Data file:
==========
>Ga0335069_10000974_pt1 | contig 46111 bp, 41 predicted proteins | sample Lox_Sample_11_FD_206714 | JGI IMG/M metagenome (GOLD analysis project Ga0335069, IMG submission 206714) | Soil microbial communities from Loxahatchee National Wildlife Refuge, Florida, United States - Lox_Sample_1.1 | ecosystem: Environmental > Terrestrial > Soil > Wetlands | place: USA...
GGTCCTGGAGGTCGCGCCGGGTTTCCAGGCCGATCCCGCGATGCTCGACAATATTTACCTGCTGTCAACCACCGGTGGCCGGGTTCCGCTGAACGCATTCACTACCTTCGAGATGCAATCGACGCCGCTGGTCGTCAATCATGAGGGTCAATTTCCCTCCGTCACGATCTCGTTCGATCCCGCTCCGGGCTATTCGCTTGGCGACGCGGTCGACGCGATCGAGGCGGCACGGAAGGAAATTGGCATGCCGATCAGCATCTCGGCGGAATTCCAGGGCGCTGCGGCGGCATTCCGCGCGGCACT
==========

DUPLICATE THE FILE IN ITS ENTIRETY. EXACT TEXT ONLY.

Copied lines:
>Ga0335069_10000974_pt1 | contig 46111 bp, 41 predicted proteins | sample Lox_Sample_11_FD_206714 | JGI IMG/M metagenome (GOLD analysis project Ga0335069, IMG submission 206714) | Soil microbial communities from Loxahatchee National Wildlife Refuge, Florida, United States - Lox_Sample_1.1 | ecosystem: Environmental > Terrestrial > Soil > Wetlands | place: USA...
GGTCCTGGAGGTCGCGCCGGGTTTCCAGGCCGATCCCGCGATGCTCGACAATATTTACCTGCTGTCAACCACCGGTGGCCGGGTTCCGCTGAACGCATTCACTACCTTCGAGATGCAATCGACGCCGCTGGTCGTCAATCATGAGGGTCAATTTCCCTCCGTCACGATCTCGTTCGATCCCGCTCCGGGCTATTCGCTTGGCGACGCGGTCGACGCGATCGAGGCGGCACGGAAGGAAATTGGCATGCCGATCAGCATCTCGGCGGAATTCCAGGGCGCTGCGGCGGCATTCCGCGCGGCACT